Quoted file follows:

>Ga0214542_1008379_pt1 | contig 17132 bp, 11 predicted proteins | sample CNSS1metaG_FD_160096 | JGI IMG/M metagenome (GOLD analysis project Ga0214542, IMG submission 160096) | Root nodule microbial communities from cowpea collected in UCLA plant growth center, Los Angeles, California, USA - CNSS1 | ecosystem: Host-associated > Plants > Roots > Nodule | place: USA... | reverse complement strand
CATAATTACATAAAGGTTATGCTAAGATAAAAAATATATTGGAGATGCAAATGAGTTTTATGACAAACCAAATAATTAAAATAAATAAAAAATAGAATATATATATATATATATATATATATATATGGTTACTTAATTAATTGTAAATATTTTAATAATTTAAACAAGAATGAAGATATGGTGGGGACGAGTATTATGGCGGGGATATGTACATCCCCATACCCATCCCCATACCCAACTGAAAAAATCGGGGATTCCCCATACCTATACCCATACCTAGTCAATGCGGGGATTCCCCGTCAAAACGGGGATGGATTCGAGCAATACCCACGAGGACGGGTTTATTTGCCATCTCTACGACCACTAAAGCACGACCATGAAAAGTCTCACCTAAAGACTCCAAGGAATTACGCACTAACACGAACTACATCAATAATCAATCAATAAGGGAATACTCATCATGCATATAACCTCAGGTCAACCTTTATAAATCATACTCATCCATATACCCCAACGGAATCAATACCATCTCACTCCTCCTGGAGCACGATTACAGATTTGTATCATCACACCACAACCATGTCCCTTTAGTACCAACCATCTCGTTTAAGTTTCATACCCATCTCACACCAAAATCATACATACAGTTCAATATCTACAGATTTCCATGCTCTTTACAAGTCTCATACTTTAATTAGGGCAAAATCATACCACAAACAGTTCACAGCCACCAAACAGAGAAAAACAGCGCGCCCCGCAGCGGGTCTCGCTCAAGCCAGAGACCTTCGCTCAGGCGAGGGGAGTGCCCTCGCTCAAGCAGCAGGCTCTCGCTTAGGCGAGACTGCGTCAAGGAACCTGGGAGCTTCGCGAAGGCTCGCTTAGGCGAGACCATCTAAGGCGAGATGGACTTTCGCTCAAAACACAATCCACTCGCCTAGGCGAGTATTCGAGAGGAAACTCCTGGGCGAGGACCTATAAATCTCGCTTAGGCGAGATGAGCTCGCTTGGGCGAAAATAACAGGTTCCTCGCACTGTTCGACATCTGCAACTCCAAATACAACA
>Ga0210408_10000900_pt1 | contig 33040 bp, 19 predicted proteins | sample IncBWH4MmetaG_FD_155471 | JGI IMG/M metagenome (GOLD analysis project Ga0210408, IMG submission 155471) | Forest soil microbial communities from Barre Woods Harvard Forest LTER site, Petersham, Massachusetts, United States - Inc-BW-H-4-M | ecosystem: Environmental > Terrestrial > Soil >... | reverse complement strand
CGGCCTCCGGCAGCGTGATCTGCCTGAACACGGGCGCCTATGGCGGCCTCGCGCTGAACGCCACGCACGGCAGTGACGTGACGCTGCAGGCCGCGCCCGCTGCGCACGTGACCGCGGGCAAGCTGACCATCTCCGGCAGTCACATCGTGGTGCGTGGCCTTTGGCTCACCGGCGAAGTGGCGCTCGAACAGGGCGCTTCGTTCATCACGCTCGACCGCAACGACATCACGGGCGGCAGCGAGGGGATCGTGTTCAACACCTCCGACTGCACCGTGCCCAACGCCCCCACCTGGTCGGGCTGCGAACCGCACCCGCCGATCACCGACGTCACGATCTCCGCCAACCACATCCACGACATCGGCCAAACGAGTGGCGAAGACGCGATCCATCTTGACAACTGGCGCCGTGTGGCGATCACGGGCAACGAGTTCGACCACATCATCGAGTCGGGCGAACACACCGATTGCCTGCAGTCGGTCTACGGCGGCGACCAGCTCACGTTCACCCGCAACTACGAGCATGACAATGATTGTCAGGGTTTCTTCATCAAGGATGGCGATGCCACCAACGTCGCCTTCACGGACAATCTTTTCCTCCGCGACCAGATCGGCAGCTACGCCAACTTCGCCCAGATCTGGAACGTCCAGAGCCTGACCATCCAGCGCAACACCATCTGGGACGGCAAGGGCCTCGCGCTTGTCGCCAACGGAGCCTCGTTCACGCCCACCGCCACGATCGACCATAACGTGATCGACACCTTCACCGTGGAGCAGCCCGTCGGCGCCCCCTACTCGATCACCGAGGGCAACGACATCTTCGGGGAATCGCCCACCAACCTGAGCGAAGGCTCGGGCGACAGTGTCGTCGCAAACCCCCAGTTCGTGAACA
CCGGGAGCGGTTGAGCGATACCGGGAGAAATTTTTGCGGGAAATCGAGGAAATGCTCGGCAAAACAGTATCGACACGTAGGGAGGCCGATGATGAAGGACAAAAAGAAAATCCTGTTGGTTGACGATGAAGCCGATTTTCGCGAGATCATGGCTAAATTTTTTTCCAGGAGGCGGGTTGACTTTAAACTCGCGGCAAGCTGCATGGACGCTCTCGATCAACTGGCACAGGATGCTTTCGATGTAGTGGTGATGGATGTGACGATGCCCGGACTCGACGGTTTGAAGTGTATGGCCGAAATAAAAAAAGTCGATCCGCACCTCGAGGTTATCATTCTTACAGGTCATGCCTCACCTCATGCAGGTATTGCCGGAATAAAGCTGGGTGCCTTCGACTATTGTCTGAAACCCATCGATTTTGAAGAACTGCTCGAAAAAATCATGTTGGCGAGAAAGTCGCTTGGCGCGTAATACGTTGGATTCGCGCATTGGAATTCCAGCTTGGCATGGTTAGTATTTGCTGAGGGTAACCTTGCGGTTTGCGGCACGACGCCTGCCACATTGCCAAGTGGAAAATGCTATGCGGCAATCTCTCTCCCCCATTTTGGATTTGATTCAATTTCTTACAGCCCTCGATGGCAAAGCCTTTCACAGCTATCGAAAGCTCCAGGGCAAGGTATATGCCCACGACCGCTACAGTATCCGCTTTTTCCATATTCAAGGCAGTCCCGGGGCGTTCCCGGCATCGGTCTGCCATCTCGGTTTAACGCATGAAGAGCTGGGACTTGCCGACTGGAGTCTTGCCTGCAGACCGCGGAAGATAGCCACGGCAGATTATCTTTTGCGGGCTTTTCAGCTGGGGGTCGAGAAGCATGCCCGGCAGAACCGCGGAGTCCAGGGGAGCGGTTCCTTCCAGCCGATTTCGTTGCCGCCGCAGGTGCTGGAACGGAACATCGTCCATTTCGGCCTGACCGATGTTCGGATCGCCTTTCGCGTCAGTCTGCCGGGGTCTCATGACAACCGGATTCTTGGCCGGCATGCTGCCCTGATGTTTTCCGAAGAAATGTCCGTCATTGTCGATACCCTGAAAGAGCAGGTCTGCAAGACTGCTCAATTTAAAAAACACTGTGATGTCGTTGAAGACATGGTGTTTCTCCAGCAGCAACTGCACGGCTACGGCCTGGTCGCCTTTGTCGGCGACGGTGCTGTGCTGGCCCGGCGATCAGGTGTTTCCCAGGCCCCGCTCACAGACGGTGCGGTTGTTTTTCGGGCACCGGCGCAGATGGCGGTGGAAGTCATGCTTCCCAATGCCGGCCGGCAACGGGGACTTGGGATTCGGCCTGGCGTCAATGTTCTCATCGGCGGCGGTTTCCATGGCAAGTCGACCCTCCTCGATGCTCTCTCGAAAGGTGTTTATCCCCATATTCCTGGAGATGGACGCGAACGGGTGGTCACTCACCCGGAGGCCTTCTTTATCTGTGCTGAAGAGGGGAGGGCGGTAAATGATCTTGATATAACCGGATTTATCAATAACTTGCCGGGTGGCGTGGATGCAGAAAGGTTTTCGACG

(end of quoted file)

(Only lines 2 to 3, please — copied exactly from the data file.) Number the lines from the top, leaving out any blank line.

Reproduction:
CATAATTACATAAAGGTTATGCTAAGATAAAAAATATATTGGAGATGCAAATGAGTTTTATGACAAACCAAATAATTAAAATAAATAAAAAATAGAATATATATATATATATATATATATATATATGGTTACTTAATTAATTGTAAATATTTTAATAATTTAAACAAGAATGAAGATATGGTGGGGACGAGTATTATGGCGGGGATATGTACATCCCCATACCCATCCCCATACCCAACTGAAAAAATCGGGGATTCCCCATACCTATACCCATACCTAGTCAATGCGGGGATTCCCCGTCAAAACGGGGATGGATTCGAGCAATACCCACGAGGACGGGTTTATTTGCCATCTCTACGACCACTAAAGCACGACCATGAAAAGTCTCACCTAAAGACTCCAAGGAATTACGCACTAACACGAACTACATCAATAATCAATCAATAAGGGAATACTCATCATGCATATAACCTCAGGTCAACCTTTATAAATCATACTCATCCATATACCCCAACGGAATCAATACCATCTCACTCCTCCTGGAGCACGATTACAGATTTGTATCATCACACCACAACCATGTCCCTTTAGTACCAACCATCTCGTTTAAGTTTCATACCCATCTCACACCAAAATCATACATACAGTTCAATATCTACAGATTTCCATGCTCTTTACAAGTCTCATACTTTAATTAGGGCAAAATCATACCACAAACAGTTCACAGCCACCAAACAGAGAAAAACAGCGCGCCCCGCAGCGGGTCTCGCTCAAGCCAGAGACCTTCGCTCAGGCGAGGGGAGTGCCCTCGCTCAAGCAGCAGGCTCTCGCTTAGGCGAGACTGCGTCAAGGAACCTGGGAGCTTCGCGAAGGCTCGCTTAGGCGAGACCATCTAAGGCGAGATGGACTTTCGCTCAAAACACAATCCACTCGCCTAGGCGAGTATTCGAGAGGAAACTCCTGGGCGAGGACCTATAAATCTCGCTTAGGCGAGATGAGCTCGCTTGGGCGAAAATAACAGGTTCCTCGCACTGTTCGACATCTGCAACTCCAAATACAACA
>Ga0210408_10000900_pt1 | contig 33040 bp, 19 predicted proteins | sample IncBWH4MmetaG_FD_155471 | JGI IMG/M metagenome (GOLD analysis project Ga0210408, IMG submission 155471) | Forest soil microbial communities from Barre Woods Harvard Forest LTER site, Petersham, Massachusetts, United States - Inc-BW-H-4-M | ecosystem: Environmental > Terrestrial > Soil >... | reverse complement strand